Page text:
(Æ SD). Dashed line is 100%; *P < .05 compared with 100%; There was a strong association between FFM and PP areference data based on children younger than 15 years; (Watts$kgÀ1; r = 0.66, P = .001), MP (Watts$kgÀ1; r = Crohn disease, n = 11; ulcerative colitis, n = 7.
0.68, P = .001) and Wpeak. (Watts$kgÀ1; r = 0.48, P = .010),and (L$min–1; r = 0.93, P = .001).
Comparisons between patients using prednisone and not us- ing prednisone revealed a significant difference for Wpeak(P = .048) but not for VO Although impaired exercise capacity has been reported in adults with IBD, the extent of this problem in pediatric pa- tients is unknown. We report that measures of both anaero- To determine whether disease duration and disease activity bic and aerobic capacity (PP, MP, Wpeak, and VO2peak,) were (measured by PCDAI or PUCAI) were associated with our significantly lower in pediatric patients with IBD compared indices of exercise capacity, Pearson correlational analysis with reference values from healthy youth, which is in accor- was performed. No statistically significant correlations were dance with previous results for aerobic capacand anaer- found between any exercise variable and disease duration (r obic capacityin adults with CD. Patients with IBD that = 0.01 to 0.14, P = .47 to .95) or disease activity (r = À0.19 showed lower aerobic capacity were most likely also to to À0.31, P = .11 to .38). Hemoglobin concentrations, which show low anaerobic capacity, suggesting a general deficiency might serve as a disease activity variable in patients with in exercise capacity and not an impairment in one body sys- IBD,was found to be below the age- and sex-based labora- tem (eg, cardiovascular) over another (eg, skeletal muscle).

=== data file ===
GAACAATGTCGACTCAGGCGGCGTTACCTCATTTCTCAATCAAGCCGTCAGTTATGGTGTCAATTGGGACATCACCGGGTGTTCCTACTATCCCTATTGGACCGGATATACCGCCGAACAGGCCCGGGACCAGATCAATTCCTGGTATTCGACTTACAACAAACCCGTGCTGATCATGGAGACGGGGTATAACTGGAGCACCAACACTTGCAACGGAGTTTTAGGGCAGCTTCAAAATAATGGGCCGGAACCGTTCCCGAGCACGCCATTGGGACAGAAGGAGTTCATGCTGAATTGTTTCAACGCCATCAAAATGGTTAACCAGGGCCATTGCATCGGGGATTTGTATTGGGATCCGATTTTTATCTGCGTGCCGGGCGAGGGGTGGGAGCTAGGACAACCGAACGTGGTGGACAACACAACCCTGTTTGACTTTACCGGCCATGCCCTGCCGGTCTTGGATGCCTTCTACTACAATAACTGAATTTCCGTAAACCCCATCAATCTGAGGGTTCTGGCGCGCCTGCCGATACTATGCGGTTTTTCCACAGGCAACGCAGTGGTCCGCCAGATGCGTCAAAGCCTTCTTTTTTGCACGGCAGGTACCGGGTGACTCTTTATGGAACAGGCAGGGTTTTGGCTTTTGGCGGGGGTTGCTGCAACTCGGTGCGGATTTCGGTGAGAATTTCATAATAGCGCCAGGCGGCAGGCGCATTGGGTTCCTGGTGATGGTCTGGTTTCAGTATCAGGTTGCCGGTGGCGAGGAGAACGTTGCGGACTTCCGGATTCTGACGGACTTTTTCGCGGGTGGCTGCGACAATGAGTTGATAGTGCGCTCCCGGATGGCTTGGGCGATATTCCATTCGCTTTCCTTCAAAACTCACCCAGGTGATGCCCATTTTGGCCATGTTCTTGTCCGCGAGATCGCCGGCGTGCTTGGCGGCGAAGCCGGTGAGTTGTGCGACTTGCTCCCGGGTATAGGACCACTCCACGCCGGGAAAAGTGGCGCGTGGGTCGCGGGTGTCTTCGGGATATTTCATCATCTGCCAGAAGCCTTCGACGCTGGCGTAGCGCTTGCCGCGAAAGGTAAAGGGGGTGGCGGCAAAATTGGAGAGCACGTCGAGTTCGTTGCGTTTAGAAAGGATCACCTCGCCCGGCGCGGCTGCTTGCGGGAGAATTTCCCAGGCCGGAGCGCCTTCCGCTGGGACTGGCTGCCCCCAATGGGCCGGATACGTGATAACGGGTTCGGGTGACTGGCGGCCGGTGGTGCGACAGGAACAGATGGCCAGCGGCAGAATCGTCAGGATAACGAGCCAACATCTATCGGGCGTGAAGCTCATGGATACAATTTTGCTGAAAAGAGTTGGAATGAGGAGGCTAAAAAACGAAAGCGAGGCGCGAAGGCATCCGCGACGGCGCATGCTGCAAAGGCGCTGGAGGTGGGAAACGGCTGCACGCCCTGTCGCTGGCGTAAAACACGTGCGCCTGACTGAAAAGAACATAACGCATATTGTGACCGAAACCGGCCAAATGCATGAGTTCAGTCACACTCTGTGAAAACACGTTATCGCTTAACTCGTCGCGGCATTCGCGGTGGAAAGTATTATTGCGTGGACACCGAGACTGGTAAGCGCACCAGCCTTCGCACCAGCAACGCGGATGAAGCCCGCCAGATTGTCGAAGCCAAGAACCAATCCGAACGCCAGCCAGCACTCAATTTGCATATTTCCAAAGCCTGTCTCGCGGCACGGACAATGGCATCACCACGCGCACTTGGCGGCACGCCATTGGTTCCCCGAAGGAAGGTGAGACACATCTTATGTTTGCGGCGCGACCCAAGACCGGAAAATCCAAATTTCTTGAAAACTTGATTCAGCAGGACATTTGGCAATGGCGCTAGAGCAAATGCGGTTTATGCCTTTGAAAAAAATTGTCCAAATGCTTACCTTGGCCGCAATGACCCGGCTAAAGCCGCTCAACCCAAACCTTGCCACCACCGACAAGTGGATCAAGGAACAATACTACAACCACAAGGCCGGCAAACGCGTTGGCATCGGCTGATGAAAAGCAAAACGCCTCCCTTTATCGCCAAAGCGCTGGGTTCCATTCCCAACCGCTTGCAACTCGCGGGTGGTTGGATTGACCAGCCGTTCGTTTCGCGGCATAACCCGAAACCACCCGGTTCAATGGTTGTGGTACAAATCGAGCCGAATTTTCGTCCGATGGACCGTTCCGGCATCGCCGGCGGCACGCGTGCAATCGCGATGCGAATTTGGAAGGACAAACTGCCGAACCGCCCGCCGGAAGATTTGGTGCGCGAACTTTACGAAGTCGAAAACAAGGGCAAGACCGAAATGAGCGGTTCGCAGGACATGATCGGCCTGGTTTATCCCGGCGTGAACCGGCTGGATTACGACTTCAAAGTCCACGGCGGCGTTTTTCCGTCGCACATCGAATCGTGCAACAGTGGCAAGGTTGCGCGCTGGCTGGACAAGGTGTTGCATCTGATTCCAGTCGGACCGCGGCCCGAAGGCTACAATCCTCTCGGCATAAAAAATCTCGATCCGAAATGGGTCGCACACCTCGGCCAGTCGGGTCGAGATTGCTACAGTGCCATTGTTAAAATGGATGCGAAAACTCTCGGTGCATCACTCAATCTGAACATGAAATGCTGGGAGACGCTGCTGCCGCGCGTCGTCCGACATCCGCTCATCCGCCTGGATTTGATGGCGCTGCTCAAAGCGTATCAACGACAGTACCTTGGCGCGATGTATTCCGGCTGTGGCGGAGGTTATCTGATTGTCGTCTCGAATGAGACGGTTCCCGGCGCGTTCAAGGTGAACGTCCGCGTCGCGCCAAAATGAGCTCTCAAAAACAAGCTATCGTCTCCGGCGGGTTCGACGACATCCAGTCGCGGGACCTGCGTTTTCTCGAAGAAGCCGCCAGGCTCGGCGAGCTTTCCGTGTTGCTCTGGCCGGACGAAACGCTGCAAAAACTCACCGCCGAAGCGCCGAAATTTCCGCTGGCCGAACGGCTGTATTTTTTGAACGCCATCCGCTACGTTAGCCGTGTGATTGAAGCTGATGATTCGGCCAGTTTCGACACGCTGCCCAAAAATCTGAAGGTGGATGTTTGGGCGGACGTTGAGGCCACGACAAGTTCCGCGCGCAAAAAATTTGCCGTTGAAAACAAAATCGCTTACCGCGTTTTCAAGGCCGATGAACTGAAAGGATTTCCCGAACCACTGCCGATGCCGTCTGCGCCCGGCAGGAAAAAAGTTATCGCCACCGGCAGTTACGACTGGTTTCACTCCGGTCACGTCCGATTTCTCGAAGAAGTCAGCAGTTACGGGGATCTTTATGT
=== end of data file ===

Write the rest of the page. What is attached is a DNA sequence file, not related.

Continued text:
tory reference values in 5 of 22 patients (4 CD and 1 UC). He- Compared with reference values, aerobic fitness was moglobin correlated with PP (Watts$kgÀ1; r = 0.50, P = slightly lower in patients with CD than UC; however, differ- .014), MP (Watts$kgÀ1; r = 0.65, P = .001), VO ences in actual values were not statistically significant be- tween the two disease groups. Additional post hoc calculations based on our data revealed that at least 100 pa- .001). No statistically significant difference in hemoglobin tients in each group would have to be tested for these results was found between patients with CD and UC. To control to be statistically significant with a statistical power of 80%.
for the possible influence of chronological age on hemoglo- In light of these estimations, it is likely that the clinical ap- bin, Pearson partial correlational analysis was performed. Af- proach to pediatric patients with CD or UC would nothave to be different in terms of exercise testing. That aerobicfitness, as measured by the gold standard VO2peak, was lowerin youth with CD ($75% of predicted) is worrisome becauseexercise capacity is a strong indicator for the development offuture cardiovascular disease risk factorThere is strongscientific evidence that youth with low aerobic fitness aremore likely to display additional risk factors for cardiovascu-lar disease such as elevated blood pressure.Our new find-ings in youth with IBD suggest that their reduced aerobicfitness make them at even greater risk for cardiovascular dis-ease than their peers without IBD and that interventions areneeded.